The Orion

Life, one step at a time

Photo+credit%3A+Maury+Montalvo
Photo credit: Maury Montalvo

Photo credit: Maury Montalvo

Photo credit: Maury Montalvo

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Athletes are often glamorized as larger than life, individuals that can perform at the height of human ability and even pushing beyond what audiences expect. With all the awards, stats and amazing performances, it is often forgotten that athletes are humans just like everyone else. They’re people with interests and lives outside of their sport.

With cross-country season just starting up, Sep. 29 at the Capital Cross Challenge in Sacramento, there’s no better time to analyze three stand-out runners; Desirae Jones, Elyssa Shall and Kayden Carpenter. These three athletes are all part of Chico State women’s cross-country team which placed fifth out of 26 teams in Sacramento.

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Junior Desirae Jones finished 30th overall in the Capitol Cross Challenge. Jones ended with a time of 22:02.8, a minute faster than last year at the same event. Photo credit: Maury Montalvo

According to Jones, her day like most of the cross-country team, starts at 6:15 or 6:30 in the morning to get to a 7 a.m. practice. Jones usually starts her days with an early run before heading straight to class.

Mondays and Wednesdays have an additional practice at 2:15 p.m. which consists of an eight-mile run and time in the weight room. After that, it’s night classes and homework with a lot of long nights is the norm.

“You can always be busy and do what you love, but there are times where I’ve found myself too busy. So, I’ve taken a step back and tried to figure out how to manage my time the most,” Jones said. “I think that’s applicable to any student-athlete because we can’t be getting less than six hours of sleep and expect to perform.”

Jones is also the treasurer of the Baja Society of Automotive Engineers club on campus. They design and build their own off-road go karts; which fits well with her major of sustainable manufacturing.

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Senior Elyssa Schall is a double major in exercise physiology and physical education. She also is a three-time CCAA All-Academic award winner. Photo credit: Maury Montalvo

Shall has been injured each of her previous four years and even going into her fifth year with an injury that kept her out of the Capital Cross Challenge.

Yet, through all the hardships she laces her shoes up every fall without a single hint of quit or regret in her. She plans on running unattached next year in Chico.

“Going into being a college athlete you have all these dreams and you think everything is going to go perfectly. I’ve probably been injured 75 percent of my time here,” Shall said. “In the long run it has taught me a lot about going through life. Working with what you have is so important. It’s definitely made me fall more in love with cross-country because I know what it’s like to have it taken away from me.”

Shall’s plan is to become a physical education teacher and instill her students with habits to help them be physically active throughout their lives. She feels that there’s no better way to set an example to kids than her own experiences as a collegiate runner. She hopes to share her love for running and staying active to show kids how to maintain healthier lifestyles.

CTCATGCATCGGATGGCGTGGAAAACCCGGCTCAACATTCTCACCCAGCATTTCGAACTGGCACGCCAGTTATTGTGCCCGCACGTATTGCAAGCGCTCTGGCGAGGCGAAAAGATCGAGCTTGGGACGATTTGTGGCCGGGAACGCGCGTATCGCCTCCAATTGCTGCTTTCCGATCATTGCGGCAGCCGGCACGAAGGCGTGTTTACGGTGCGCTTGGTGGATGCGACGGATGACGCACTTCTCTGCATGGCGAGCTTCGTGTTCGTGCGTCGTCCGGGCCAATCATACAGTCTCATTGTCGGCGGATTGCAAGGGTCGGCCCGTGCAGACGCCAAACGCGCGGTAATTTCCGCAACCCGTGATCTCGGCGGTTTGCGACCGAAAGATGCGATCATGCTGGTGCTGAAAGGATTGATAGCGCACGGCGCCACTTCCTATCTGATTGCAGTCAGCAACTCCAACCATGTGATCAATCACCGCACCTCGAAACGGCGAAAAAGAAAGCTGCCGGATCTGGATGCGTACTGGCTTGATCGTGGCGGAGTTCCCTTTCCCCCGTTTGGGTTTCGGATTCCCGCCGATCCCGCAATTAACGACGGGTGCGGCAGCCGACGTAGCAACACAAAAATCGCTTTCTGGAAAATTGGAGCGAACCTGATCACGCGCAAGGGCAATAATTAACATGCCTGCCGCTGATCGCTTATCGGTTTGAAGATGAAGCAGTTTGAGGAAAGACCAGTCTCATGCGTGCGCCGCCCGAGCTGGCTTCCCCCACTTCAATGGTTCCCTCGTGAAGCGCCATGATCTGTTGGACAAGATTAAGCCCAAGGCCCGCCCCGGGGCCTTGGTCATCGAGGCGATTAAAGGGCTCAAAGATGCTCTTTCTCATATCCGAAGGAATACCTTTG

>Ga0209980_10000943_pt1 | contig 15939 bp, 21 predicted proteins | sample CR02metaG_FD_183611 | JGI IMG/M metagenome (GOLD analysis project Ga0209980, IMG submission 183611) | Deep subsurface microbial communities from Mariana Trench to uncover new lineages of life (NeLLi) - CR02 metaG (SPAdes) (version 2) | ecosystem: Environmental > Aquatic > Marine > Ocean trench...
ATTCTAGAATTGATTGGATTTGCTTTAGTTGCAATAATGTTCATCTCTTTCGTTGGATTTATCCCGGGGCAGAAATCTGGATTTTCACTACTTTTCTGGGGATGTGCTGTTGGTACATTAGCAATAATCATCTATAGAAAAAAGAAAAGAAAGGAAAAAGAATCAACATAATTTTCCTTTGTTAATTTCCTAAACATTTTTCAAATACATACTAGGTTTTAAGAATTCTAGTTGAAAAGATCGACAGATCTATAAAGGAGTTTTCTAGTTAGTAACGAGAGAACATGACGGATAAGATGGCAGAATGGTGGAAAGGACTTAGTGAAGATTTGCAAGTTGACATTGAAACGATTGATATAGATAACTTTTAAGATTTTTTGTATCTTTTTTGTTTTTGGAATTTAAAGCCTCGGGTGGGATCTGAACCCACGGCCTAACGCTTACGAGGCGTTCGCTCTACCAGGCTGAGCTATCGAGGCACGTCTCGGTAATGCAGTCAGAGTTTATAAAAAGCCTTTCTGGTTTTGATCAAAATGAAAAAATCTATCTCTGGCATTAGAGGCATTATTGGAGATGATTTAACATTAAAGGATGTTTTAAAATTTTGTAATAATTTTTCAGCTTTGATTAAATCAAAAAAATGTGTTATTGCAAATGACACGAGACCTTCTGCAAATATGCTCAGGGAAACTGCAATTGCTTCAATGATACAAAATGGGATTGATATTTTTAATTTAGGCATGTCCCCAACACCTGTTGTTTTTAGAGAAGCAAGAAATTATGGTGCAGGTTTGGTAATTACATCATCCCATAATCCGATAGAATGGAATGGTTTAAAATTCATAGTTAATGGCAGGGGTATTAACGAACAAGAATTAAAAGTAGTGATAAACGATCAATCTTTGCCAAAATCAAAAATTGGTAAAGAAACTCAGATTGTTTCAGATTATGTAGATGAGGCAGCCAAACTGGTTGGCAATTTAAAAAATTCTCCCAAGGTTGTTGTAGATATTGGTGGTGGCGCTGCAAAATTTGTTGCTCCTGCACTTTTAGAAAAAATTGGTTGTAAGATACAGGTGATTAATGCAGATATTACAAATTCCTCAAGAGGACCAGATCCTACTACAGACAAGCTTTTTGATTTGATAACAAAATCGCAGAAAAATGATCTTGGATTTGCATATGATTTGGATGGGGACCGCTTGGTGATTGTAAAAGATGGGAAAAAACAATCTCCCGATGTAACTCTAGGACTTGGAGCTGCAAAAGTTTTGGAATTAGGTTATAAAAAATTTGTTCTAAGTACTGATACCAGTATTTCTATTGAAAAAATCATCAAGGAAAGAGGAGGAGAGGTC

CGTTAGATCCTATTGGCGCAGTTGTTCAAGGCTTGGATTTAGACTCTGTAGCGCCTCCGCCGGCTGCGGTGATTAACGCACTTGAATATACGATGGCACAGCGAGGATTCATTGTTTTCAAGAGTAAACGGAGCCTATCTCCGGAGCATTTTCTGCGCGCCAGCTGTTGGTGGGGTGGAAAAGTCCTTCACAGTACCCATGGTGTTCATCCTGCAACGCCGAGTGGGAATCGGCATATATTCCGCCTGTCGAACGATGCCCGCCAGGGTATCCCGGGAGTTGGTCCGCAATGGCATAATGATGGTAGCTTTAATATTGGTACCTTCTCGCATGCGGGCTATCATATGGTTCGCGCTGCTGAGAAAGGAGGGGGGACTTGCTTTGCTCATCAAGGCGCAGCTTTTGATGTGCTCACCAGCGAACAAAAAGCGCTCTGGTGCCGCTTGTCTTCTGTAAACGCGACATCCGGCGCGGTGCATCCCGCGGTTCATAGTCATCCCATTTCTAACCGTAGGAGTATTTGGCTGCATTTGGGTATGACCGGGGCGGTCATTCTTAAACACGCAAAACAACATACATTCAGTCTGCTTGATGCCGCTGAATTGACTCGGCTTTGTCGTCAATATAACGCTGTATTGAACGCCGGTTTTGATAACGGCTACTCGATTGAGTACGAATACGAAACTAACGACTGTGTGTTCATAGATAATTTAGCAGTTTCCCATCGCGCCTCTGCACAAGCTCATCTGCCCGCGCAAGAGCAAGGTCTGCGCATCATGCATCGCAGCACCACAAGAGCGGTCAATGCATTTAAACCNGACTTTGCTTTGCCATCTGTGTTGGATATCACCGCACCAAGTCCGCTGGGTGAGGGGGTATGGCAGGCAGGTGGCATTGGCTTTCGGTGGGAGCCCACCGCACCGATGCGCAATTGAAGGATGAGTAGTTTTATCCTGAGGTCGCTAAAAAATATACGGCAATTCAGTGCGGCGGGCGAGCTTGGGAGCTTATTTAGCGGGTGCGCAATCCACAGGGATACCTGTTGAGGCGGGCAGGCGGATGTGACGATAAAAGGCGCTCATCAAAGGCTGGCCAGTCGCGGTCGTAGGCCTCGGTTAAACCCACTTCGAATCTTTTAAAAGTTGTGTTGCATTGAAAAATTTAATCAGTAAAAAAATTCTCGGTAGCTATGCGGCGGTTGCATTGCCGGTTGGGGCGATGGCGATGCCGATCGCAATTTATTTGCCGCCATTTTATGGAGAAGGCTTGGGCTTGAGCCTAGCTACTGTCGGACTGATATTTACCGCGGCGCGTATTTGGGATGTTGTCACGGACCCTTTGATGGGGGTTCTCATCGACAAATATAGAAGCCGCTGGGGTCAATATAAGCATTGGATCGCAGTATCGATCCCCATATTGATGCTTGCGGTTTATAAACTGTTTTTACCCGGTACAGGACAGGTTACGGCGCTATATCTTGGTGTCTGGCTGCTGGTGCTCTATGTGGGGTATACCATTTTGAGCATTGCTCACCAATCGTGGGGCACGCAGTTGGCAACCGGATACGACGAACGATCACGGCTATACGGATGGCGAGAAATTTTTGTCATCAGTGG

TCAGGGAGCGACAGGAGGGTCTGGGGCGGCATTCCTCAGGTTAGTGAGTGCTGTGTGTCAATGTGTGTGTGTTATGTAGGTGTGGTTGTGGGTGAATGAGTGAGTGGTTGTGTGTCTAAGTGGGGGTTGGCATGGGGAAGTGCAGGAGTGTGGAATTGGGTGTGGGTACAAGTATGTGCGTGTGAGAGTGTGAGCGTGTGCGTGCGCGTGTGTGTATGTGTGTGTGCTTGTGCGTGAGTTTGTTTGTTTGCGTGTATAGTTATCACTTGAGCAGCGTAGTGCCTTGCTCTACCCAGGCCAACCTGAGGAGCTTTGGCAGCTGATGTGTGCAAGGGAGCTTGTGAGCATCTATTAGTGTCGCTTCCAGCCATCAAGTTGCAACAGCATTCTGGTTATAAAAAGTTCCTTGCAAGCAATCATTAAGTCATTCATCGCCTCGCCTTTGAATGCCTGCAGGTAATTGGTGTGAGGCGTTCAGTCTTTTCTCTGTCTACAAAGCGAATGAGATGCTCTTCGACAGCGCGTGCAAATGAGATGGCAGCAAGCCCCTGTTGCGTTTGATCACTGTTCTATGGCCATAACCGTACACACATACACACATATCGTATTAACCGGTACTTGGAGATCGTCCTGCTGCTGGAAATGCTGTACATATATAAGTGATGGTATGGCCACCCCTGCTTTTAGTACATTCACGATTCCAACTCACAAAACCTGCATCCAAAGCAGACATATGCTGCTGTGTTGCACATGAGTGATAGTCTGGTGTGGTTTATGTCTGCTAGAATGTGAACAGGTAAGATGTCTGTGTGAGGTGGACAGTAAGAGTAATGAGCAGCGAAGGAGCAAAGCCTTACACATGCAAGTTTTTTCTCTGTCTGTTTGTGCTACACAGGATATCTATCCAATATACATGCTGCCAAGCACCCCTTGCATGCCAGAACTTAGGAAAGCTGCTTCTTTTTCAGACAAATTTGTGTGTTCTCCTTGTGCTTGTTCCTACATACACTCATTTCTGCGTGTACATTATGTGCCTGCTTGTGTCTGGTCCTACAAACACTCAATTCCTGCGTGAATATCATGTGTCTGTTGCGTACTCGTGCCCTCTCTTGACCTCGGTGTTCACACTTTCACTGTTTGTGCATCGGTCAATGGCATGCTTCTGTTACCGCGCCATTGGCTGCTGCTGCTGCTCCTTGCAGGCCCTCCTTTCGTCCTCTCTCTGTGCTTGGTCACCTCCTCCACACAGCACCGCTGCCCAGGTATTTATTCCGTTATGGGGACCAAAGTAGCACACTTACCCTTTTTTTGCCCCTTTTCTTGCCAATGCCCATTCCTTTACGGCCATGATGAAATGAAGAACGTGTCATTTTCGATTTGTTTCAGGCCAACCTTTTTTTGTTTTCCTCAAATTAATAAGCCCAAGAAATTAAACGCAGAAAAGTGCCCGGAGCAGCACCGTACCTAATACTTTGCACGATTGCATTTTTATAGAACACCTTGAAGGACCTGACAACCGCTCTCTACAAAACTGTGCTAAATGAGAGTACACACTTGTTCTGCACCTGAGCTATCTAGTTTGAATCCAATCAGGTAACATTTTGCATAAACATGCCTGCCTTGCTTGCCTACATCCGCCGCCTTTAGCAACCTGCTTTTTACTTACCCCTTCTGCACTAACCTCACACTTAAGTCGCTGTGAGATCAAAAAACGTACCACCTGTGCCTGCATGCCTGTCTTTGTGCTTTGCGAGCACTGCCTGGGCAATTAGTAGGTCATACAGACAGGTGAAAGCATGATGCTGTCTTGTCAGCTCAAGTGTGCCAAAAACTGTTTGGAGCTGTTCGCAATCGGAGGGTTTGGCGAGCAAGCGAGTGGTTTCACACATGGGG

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Junior Kayden Carpenter finished first among Chico State cross-country women at the Capitol Cross Challenge. Carpenter finished 22nd overall with a time of 21:53.9. Photo credit: Maury Montalvo

Carpenter is a liberal studies major, who looks to teach high school math. She’s always had a chip on her shoulder as she grew up in East County, San Diego, a more rustic, rough part of the area.

She was encouraged to fight for what she wants by her high school coaches. This spirit carried her to Chico State. Although she was recruited to the cross-country team by coach Gary Towne, she had no prior experience in the sport.

“I’m not from the big, nice, part of San Diego. I’m from the more rural part. It’s shaped me into the person I am today,” Carpenter said. “It’s made me more humble because I didn’t think running in college was a possibility for me. Coach Gary was the first person to believe in me. I thought if this person that doesn’t really know me believes in me, maybe I can believe in myself?”

After getting offers from schools like University of California Los Angeles, she decided to stick with the person that first believed in her. She rejected offers from other schools to come to Chico State. Carpenter looks to continue running after her five years, maybe join the San Diego track club and start running marathons and eventually ultra-marathons.

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Kayden Carpenter’s right ankle tattoo honors her childhood dog. Her left ankle tattoo is in honor of Britt, a former teammate, and her sister Brynn who both died last January. A Memorial 10k will be held at 9 a.m. on Jan. 10, 2019 in their honor. For more info visit run4bittiandbrynn.org Photo credit: Maury Montalvo

These women are just three that make up the 57 athletes on the cross-country team, each with their own hobbies and interests. They all come together to make one big family that supports and makes sure nobody gets left behind.

Catch them Saturday, Oct. 13 at the Bronco Invitational in Santa Clara. It will be the second of just three races this season before the CCAA championships start on Nov. 3.

Ricardo Tovar can be reached at [email protected] or @rtovarg13 on Twitter.

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Life, one step at a time